The U.S. Department of State alerted prospective adoptive parents to the issue of child buying from Nigeria in June 2014 after Nigerian media warned that people were posing as owners of orphanages or homes for unwed mothers to make money.

“The State Department is aware of a growing number of adoption scams,” an alert on its website read.

Over 1,600 children have been adopted from Nigeria by U.S. citizens since 1999, according to the State Department website, about a third of them aged between one and two years old.

The U.S. State Department did not respond to requests for information on whether any scams affected U.S. adoptive parents.

In Britain a couple was found by the High Court to have “fallen under the spell” of an elaborate fraud after paying 4,500 pounds ($5,600) for herbal treatment in Nigeria that caused the woman’s stomach to swell, media reported in 2014.

The couple only realised they had been duped nine months later when presented with a baby in Nigeria that actually was not theirs, the Daily Mail newspaper reported.

Babies, whose biological parents or backgrounds are unknown, are offered to women who have not been able to conceive naturally, according to NAPTIP and interviews with three women.

The British government said it was committed to stamping out what it calls the “miracle babies” phenomenon.

“Specially-trained teams are working at the UK border to identify and safeguard babies and children who may be at risk of trafficking,” said a spokesman for the Home Office (UK interior ministry) in a statement.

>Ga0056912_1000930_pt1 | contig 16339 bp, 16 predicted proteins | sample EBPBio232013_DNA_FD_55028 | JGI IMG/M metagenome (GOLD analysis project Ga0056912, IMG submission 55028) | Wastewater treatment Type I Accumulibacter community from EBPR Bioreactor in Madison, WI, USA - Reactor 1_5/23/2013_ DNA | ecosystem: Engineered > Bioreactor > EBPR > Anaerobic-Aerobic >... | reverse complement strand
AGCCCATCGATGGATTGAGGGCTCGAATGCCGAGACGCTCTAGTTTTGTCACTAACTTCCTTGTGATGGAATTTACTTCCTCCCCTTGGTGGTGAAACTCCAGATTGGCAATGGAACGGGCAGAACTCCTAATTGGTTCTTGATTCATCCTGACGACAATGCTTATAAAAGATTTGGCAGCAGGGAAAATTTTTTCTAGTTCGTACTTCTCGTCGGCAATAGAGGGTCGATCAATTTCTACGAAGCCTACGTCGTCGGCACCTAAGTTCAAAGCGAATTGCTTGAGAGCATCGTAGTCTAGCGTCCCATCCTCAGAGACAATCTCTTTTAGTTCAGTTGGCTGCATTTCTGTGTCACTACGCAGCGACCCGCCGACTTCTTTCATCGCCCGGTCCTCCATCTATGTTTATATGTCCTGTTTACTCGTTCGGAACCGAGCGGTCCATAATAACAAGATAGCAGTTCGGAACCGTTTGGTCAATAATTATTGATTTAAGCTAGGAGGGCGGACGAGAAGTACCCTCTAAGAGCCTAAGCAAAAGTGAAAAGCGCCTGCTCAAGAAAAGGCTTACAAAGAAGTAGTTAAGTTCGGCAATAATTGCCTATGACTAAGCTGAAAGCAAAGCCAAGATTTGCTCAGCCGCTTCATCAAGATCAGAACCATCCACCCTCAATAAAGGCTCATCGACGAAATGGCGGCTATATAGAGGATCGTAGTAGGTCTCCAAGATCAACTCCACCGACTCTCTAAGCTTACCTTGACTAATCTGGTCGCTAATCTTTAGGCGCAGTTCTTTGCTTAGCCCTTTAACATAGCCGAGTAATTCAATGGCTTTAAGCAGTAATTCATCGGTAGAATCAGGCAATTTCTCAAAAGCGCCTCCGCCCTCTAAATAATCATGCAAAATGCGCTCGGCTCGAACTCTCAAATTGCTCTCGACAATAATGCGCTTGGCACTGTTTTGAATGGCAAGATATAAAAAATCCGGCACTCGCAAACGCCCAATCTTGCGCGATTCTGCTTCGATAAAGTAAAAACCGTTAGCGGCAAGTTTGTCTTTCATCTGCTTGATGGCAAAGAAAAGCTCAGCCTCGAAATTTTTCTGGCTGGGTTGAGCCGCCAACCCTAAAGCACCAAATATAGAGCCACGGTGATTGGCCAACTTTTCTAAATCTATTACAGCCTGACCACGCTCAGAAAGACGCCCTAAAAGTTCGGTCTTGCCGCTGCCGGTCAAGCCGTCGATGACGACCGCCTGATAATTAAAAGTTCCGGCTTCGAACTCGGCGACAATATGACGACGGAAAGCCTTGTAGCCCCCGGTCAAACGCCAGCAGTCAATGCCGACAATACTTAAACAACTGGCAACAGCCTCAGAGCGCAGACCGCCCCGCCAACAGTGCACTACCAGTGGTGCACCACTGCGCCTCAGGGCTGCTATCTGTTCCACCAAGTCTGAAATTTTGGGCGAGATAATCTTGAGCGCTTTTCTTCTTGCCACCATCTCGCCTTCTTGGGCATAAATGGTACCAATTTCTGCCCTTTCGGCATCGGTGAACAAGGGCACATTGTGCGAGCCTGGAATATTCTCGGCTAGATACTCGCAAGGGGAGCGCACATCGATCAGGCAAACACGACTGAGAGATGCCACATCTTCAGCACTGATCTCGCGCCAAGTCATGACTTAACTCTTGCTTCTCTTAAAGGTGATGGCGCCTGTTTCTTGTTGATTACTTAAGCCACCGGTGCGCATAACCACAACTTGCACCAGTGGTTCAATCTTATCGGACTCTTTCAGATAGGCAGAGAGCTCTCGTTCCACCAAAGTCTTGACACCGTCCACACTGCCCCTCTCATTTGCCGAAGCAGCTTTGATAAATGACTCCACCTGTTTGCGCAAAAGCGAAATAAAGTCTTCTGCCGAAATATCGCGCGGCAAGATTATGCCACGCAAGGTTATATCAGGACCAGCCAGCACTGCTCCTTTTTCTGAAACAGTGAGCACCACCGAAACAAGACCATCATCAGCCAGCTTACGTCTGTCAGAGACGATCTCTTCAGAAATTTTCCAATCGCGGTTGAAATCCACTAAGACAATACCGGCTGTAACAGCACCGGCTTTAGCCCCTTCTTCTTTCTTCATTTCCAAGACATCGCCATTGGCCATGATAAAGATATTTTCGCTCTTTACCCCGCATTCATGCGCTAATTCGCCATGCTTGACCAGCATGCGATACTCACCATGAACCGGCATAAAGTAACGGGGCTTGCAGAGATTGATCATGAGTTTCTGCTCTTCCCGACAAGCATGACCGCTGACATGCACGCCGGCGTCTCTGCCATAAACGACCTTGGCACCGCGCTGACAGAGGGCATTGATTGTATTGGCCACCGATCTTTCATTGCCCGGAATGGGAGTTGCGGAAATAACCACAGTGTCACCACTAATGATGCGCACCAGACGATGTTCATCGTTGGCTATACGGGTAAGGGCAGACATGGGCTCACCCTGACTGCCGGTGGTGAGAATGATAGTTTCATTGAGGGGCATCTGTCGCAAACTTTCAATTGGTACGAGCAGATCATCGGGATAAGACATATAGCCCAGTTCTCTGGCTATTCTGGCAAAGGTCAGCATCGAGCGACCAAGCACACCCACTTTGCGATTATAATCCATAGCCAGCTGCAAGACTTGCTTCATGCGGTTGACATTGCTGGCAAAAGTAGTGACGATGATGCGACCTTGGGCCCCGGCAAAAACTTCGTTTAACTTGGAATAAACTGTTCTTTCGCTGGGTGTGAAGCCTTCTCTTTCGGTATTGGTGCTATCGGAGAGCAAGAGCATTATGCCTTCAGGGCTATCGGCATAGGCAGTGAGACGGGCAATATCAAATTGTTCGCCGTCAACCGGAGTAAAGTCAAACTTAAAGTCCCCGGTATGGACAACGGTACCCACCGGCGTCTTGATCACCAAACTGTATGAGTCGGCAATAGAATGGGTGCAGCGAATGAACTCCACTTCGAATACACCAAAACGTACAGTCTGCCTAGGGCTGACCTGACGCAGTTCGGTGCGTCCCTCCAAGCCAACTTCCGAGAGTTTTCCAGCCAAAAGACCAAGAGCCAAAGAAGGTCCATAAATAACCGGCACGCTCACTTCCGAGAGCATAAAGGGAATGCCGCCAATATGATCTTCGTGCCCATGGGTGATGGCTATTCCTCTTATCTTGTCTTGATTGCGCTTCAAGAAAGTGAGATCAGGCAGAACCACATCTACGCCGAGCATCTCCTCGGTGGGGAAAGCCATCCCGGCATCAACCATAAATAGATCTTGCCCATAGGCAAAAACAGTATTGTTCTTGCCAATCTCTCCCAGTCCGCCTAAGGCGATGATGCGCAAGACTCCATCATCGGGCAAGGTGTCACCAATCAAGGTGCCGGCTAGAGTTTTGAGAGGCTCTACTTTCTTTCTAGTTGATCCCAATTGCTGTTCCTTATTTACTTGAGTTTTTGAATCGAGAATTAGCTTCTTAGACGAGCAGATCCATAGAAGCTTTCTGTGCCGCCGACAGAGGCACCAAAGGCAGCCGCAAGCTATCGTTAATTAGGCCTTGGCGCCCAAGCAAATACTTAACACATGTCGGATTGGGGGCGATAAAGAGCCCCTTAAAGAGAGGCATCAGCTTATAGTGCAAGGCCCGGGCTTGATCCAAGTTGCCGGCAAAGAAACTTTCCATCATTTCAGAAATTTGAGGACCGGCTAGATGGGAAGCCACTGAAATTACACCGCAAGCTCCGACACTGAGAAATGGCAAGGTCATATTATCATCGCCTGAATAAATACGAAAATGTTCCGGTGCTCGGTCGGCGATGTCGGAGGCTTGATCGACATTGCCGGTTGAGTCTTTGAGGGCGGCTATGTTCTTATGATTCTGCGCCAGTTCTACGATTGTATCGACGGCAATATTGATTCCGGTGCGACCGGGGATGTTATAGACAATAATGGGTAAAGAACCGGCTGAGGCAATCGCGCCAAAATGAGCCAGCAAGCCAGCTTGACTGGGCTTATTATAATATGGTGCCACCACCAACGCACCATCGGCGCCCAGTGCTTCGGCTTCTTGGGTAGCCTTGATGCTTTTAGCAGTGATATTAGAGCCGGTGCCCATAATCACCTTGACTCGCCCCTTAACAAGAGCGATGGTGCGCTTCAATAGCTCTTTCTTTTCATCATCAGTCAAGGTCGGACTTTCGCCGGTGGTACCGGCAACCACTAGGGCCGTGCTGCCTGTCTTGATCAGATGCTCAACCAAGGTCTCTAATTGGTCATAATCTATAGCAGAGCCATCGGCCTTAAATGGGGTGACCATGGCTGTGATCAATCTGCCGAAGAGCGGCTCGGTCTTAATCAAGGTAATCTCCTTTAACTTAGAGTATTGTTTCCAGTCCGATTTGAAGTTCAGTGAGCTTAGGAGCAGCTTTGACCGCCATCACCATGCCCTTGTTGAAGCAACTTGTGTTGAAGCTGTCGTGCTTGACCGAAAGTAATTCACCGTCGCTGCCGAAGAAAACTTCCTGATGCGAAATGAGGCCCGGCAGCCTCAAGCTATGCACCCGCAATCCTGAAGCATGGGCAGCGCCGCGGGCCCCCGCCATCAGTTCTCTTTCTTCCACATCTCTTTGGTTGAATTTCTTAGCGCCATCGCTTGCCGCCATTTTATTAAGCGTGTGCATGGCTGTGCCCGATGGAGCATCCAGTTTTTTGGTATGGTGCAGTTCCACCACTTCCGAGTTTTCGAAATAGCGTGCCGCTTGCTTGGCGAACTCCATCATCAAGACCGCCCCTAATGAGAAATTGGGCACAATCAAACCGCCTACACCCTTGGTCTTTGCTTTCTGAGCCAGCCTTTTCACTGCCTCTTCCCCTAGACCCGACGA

Denmark suspended adoptions from Nigeria in 2014 citing concerns over forgery, corruption and lack of control by the authorities.

Apart from the illicit trade in babies, Nigeria also faces the problem of domestic and international trafficking in women and children.

Human trafficking, including selling children, is illegal in Nigeria, but almost 10 years ago a UNESCO report identified the industry as the country’s third most common crime after financial fraud and drug trafficking – and the situation appears to be getting worse, according to campaigners.

The Nigerian government has not ratified an internationally recognised set of rules known as the Hague Adoption Convention which meant the laws governing adoptions remain murky and complicated, campaigners said.

“There is corruption in the adoption process and that is the individual (Nigerian) states’ responsibility,” said NAPTIP’s Orakwue in a phone interview